5845b094622fc49a680cd09d6489c89e
613dc27689ec135ea1bc436e91dd2393

Edit2: I also solved 3.2.9 today. Thin parts first, then corners, and then corner centers.

Attachment:
File comment: Done
Screen shot 2010-10-20 at 4.09.53 PM.png
Screen shot 2010-10-20 at 4.09.53 PM.png [ 50.77 KiB | Viewed 5890 times ]


And the certificate:


239abd2108879f0bf930e04f1c86950d
dcf9178e8016bd2c676cce30e51acb34
e613cd3ba74c4fa09d6b3bcc97442fd1
9b6437c89e613dc27689ec135ea3bc11

Edit3: Also solved 3.2.10

Certificate:


2930a99c133fa976a930405fc4bc246e
f4d24778ecf465d926474c7886f20db9
46798ce016c72c7298dd31f61a3534e7
19cd32a7584fb09d623bc497682ed03b


-Mark- :)

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 Post subject: Re: Gelatin Brain's Applet Solutions Discussion Thread
PostPosted: Wed Oct 20, 2010 11:01 am 
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Skjermbilde 2010-10-20 kl. 11.01.52.png [ 94.76 KiB | Viewed 5873 times ]
Easier than I thought! These where my steps:

1.) Solve centers, non-pure
2.) Solve wide triangles, non-pure
3.) Solve thin triangles, pure
4.) Solve like Megaminx

Placing the thin triangle pieces on this one was really easy, due to the not-at-all difficult set-up moves. I wish placing the thin triangles always where that easy :lol:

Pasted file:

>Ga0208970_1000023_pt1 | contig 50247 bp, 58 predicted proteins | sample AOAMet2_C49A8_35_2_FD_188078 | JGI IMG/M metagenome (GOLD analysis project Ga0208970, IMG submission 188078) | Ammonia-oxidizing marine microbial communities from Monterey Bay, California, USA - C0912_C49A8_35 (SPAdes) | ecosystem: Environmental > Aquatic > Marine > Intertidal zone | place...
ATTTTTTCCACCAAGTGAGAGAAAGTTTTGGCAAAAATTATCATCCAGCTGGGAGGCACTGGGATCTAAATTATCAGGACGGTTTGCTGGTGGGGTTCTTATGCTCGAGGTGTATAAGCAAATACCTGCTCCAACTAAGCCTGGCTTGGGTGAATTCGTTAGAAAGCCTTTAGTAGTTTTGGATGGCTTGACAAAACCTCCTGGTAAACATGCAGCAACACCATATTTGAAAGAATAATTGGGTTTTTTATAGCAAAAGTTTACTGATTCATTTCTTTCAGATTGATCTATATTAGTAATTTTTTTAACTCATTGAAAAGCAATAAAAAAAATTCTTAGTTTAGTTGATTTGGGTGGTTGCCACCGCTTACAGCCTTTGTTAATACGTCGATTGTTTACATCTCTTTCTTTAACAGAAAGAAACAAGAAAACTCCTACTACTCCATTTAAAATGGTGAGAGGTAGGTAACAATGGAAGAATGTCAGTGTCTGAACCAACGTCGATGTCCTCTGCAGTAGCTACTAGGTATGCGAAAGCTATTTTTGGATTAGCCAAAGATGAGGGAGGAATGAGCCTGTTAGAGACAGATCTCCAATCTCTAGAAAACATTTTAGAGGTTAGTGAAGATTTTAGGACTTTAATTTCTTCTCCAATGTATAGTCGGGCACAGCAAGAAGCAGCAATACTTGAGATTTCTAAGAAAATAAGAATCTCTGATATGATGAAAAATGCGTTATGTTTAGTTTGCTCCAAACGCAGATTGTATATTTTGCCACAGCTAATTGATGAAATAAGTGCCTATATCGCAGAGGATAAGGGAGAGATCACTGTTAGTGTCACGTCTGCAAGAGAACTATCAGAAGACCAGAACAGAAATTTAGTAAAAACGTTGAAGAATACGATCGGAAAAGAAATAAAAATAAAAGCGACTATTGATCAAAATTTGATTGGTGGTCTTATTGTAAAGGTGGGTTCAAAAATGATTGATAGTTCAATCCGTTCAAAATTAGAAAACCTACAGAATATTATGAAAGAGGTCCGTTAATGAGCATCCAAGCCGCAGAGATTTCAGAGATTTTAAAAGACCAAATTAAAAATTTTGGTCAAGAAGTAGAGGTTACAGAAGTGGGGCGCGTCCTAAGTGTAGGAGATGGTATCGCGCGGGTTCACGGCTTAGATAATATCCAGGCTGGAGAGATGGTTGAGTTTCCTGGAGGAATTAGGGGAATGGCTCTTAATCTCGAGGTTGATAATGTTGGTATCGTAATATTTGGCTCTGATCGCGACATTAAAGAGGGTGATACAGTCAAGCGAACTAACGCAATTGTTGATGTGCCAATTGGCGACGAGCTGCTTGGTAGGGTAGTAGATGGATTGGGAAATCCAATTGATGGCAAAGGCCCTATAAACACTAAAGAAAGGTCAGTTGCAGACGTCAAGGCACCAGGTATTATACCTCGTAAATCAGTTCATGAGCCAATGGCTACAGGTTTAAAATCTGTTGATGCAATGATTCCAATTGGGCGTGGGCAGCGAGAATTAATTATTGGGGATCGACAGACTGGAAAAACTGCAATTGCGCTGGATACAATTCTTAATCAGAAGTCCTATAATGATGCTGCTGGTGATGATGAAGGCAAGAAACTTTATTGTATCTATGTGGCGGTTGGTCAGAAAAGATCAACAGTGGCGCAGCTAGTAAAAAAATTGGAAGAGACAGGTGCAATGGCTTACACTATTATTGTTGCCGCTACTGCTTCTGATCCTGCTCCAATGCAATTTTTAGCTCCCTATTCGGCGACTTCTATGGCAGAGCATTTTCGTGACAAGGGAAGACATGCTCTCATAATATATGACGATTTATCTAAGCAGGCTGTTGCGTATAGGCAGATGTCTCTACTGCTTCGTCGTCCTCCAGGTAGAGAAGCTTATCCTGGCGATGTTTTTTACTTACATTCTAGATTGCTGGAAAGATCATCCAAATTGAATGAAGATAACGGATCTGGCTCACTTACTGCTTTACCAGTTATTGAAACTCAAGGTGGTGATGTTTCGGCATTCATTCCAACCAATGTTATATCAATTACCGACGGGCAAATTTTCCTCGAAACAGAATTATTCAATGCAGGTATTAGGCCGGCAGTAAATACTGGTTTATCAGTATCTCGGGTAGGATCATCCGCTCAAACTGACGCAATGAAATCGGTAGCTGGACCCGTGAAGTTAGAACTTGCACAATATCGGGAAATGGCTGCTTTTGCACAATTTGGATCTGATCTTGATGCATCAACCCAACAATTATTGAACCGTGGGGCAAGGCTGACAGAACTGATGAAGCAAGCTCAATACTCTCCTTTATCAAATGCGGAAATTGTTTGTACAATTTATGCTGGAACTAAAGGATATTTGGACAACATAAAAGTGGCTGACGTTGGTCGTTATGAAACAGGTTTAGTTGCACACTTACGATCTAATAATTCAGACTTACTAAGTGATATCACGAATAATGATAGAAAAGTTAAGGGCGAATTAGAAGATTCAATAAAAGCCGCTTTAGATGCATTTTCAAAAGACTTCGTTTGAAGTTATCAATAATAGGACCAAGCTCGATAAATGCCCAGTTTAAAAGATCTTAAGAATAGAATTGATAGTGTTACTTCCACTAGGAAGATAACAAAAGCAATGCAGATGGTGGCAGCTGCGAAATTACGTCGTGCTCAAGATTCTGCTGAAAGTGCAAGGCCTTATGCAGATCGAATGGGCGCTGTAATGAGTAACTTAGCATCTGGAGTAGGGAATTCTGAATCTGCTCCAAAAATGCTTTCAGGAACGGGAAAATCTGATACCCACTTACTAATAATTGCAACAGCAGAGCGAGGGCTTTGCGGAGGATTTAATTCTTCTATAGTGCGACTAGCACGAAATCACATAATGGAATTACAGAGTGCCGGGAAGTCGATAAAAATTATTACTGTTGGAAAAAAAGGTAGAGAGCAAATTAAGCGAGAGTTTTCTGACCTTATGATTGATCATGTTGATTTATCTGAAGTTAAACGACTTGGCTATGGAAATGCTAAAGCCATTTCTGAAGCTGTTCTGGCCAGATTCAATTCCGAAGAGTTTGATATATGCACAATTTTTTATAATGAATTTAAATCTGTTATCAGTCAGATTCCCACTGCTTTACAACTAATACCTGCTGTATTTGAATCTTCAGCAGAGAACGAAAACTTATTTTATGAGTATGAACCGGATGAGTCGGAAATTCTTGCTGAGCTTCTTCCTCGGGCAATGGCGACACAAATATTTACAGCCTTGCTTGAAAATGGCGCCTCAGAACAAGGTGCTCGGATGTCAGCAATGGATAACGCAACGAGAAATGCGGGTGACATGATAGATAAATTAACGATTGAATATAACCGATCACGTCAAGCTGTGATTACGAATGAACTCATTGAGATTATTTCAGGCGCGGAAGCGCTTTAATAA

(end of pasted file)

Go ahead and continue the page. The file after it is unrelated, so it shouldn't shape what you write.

As for something else: anyone know how to calculate the odds of not getting a parity case when pairing up edges on puzzles like 1.1.18, 1.1.20 etc?


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 Post subject: Re: Gelatin Brain's Applet Solutions Discussion Thread
PostPosted: Wed Oct 20, 2010 11:29 am 
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Katten wrote:
[...snip...]Placing the thin triangle pieces on this one was really easy, due to the not-at-all difficult set-up moves. I wish placing the thin triangles always where that easy :lol:
Good job, welcome to the 1.1.15 over 2000 moves club, I was getting lonely :lol:

Katten wrote:
As for something else: anyone know how to calculate the odds of not getting a parity case when pairing up edges on puzzles like 1.1.18, 1.1.20 etc?
Getting a parity case in edge pairs like on 1.1.18 or 1.1.20 or the 4x4x4 is really a question of the permutation parity of how the individual edge pieces were paired.

When you are pairing for edge pieces to reduce them to edge groups, you have to assemble the groups into an even permutation. When you have two groups swapped, the groups are in an odd permutation and can't be solved. By breaking up the groups into their constituent pieces and re-forming the groups into an even permutation you can then solve the groups.

It's 50/50 -- assemble into an odd permutation and you get a parity, assemble into an even permutation and you don't.

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 Post subject: Re: Gelatin Brain's Applet Solutions Discussion Thread
PostPosted: Wed Oct 20, 2010 2:12 pm 
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bmenrigh wrote:
Good job, welcome to the 1.1.15 over 2000 moves club, I was getting lonely :lol: